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Of boots and balance - Page 2

post #31 of 44
Originally Posted by BigE View Post

Would you say a boot with a lower hinge point would be more appropriate for most people than the standard hinge point?

I'm thinking that if the standard hinge point is too high, the heel will have a tendency to lift. That would be very bad if heel pressure should be dominant.

OTOH, if the hinge point is too low, it would just make the boot easier to flex overall. (added leverage)

The hinge point and ankle joint in full alignment would seem the best arrangement, but failing that, too low a hinge point would be better than too high.

That would suggest another decision point in boot fitting, making the process even more difficult considering the narrow range of choices available at the shops.
Form what I know and saw of David's device and his testing, this was one of the big issues. Not only location, but also having a true hinge point as opposed to plastic deforming to accommodate flex. I wish I knew more.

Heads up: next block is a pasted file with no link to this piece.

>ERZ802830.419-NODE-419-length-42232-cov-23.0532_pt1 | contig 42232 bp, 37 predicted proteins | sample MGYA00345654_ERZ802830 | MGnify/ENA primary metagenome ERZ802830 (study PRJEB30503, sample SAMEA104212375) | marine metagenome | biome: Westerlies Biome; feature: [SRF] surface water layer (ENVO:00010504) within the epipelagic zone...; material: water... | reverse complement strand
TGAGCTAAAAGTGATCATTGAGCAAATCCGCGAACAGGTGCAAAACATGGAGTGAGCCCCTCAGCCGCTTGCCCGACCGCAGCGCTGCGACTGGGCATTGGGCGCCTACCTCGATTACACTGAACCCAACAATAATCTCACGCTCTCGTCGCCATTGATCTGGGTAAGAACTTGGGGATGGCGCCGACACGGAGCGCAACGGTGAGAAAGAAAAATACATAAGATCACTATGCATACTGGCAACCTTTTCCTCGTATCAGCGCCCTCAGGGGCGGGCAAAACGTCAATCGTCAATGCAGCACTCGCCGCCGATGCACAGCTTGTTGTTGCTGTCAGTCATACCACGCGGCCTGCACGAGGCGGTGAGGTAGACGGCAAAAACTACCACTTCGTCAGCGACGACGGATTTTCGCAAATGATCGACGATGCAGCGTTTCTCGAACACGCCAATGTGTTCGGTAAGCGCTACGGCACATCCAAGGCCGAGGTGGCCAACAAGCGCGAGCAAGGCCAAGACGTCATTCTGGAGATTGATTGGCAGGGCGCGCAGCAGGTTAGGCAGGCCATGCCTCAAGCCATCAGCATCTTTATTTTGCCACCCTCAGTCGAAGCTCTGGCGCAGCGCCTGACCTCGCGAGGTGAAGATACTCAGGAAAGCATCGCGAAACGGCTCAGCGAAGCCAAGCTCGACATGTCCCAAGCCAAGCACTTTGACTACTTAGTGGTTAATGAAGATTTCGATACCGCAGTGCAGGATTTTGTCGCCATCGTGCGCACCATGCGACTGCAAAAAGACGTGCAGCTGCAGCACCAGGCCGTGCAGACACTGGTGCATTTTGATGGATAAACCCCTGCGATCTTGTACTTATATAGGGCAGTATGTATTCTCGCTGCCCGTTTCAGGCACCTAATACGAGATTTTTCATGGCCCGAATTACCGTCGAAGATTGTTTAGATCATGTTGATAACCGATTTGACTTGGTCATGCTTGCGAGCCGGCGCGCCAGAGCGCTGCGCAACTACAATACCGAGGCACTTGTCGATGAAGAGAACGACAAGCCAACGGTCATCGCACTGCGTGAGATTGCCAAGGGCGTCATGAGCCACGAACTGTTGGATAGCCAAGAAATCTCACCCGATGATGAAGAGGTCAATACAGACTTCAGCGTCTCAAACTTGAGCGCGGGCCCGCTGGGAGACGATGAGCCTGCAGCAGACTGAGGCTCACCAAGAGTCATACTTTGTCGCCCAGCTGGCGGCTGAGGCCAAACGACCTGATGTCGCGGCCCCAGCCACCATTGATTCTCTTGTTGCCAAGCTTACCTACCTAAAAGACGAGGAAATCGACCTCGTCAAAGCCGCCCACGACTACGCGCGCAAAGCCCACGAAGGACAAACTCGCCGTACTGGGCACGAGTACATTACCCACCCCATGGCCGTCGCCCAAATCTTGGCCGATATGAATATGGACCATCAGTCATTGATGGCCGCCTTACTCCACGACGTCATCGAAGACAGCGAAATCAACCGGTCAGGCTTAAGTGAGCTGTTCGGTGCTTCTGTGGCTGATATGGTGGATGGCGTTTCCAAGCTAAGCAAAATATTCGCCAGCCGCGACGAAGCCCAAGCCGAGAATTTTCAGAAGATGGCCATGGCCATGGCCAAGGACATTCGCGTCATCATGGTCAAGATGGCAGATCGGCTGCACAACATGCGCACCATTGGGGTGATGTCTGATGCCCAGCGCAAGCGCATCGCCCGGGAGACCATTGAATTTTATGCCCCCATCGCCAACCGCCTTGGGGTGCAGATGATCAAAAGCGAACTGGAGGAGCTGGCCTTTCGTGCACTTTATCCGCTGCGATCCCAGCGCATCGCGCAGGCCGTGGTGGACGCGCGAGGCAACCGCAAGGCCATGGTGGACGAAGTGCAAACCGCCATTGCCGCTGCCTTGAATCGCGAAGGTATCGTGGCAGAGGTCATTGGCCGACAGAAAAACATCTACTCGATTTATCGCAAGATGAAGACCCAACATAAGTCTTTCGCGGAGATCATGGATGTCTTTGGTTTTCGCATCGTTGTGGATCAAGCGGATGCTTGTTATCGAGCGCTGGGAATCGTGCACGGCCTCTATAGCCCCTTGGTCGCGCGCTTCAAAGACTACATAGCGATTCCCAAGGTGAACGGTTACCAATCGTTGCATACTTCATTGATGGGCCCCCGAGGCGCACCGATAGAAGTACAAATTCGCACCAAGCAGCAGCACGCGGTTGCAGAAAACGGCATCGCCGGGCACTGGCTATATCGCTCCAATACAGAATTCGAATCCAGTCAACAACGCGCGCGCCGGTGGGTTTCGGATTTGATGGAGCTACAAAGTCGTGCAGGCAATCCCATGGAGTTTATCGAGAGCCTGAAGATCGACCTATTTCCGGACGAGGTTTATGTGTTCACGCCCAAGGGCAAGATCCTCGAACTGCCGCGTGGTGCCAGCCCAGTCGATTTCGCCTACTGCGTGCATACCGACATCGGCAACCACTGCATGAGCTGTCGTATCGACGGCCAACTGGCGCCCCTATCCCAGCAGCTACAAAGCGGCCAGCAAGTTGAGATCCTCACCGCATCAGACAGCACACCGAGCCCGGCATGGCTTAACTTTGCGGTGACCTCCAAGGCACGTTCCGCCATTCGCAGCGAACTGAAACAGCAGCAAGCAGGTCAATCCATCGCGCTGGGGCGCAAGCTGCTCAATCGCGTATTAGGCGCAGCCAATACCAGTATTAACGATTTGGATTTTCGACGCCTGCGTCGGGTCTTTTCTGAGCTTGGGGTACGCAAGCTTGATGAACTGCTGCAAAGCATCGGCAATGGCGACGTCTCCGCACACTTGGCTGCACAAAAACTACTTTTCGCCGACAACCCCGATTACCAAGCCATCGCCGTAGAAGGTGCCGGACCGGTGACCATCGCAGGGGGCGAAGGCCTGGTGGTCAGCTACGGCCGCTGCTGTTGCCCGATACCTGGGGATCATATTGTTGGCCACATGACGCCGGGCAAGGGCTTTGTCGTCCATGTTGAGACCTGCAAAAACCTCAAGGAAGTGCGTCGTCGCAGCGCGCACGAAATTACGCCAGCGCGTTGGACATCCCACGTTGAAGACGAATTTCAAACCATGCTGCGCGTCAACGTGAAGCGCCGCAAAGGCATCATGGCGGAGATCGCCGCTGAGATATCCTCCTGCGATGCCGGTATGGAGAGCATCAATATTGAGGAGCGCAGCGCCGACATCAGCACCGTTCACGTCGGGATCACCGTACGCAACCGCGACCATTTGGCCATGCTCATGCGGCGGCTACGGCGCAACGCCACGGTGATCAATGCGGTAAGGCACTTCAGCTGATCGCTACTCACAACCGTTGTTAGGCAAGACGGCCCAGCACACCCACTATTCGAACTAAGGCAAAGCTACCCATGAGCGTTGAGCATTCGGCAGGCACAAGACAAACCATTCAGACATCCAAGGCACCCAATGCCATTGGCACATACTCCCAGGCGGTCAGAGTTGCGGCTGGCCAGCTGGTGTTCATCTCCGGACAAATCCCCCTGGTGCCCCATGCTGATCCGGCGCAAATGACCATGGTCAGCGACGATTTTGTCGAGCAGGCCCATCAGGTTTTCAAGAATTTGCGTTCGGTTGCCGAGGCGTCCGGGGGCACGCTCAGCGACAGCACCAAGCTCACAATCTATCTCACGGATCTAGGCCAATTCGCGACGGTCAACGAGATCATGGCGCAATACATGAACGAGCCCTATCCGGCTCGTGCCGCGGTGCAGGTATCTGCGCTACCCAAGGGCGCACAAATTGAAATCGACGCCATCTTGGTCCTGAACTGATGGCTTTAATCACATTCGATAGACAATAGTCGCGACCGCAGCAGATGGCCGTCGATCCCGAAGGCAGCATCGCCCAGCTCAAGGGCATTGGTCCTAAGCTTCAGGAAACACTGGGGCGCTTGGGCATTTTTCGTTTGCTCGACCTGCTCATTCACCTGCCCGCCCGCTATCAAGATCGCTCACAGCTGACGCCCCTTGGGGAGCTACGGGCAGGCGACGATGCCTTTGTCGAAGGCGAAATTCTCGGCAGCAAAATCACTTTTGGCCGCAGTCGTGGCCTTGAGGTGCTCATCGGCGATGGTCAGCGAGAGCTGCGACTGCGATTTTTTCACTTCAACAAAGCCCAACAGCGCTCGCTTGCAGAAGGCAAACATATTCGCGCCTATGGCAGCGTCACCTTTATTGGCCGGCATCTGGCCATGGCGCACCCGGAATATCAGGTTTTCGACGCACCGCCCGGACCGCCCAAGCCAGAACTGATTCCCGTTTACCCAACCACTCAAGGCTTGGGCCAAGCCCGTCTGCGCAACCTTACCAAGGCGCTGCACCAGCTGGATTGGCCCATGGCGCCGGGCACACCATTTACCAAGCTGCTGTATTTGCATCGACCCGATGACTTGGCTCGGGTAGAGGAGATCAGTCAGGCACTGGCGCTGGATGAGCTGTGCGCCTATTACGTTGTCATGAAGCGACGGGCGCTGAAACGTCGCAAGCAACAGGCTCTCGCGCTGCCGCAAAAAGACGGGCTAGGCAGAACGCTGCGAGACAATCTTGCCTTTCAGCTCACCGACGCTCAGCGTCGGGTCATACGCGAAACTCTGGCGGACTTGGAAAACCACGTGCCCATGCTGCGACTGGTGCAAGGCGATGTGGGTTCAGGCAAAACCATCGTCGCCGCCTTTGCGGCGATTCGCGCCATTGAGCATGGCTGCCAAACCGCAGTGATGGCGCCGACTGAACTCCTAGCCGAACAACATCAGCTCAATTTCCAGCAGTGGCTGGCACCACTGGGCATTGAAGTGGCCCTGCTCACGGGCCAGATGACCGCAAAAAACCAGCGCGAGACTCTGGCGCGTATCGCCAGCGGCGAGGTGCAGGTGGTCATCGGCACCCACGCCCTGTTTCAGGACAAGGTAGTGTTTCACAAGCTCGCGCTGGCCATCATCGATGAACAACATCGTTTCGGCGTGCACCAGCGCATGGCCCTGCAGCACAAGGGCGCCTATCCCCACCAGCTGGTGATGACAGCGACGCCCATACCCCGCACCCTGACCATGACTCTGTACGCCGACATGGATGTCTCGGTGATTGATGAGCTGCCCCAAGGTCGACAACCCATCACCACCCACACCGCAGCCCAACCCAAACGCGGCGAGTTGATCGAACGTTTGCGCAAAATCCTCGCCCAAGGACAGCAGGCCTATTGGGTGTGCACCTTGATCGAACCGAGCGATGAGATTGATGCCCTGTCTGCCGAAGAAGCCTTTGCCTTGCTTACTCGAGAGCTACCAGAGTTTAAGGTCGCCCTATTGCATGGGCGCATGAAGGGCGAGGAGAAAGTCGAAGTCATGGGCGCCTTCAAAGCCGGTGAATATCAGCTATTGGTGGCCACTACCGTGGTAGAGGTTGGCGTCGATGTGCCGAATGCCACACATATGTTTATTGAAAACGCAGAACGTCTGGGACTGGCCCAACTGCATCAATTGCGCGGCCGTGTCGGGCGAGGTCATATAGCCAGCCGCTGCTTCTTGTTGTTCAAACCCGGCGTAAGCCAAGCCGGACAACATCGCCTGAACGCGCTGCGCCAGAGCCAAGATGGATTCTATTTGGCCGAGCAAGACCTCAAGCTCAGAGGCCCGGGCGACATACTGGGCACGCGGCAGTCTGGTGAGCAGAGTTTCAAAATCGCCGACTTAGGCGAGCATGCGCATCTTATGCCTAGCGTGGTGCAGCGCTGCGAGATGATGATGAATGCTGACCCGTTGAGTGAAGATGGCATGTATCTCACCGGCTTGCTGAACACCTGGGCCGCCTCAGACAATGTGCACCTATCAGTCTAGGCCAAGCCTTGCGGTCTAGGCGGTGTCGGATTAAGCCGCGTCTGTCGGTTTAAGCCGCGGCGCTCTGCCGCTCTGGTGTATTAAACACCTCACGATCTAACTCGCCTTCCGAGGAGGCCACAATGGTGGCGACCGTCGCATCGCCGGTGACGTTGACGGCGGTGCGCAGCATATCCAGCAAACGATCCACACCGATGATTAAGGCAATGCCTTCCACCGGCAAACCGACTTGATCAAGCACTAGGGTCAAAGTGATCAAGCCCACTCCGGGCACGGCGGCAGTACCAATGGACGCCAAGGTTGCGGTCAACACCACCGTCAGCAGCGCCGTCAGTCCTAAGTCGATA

From a personal perspective I think is one of the biggest issues for me in how a boot flex feels and how it integrates with my own movements. Fit and how the boot flexs with my geometry is what I go by first. Later, RicB.
post #32 of 44
Thread Starter 
Originally Posted by bennyr View Post
I'm pretty sure that he didn't make geometric changes, but it has been years since I've seen the article (I'm embarassed toadmit that I wouldn't know where to find it). My recollection was that he was using high level skiers who would be pretty functional stance and balance-wise.
Have fun.
bennyr, I've got an e-mail into Ron. I'll let you know what I hear...
post #33 of 44
The boot with a hinge point sounds a lot like a flexon (krypton). One theoretical problem with a boot like that is that there is one optimal dorsflexion angle. If you need more dorsiflexion, and make the boot tongue more upright, the tongue resists with less force. Of course there are all the regular boot and calf size issues with any boot as well. A boot like the flexon would seem to be a good starting point for a series of semi-customized boots. Select a lower boot based on foot and instep size, select a tongue based on required dorsiflexion, and select a cuff based on calf size. Then adjust the sole to get the required cant and lean angles.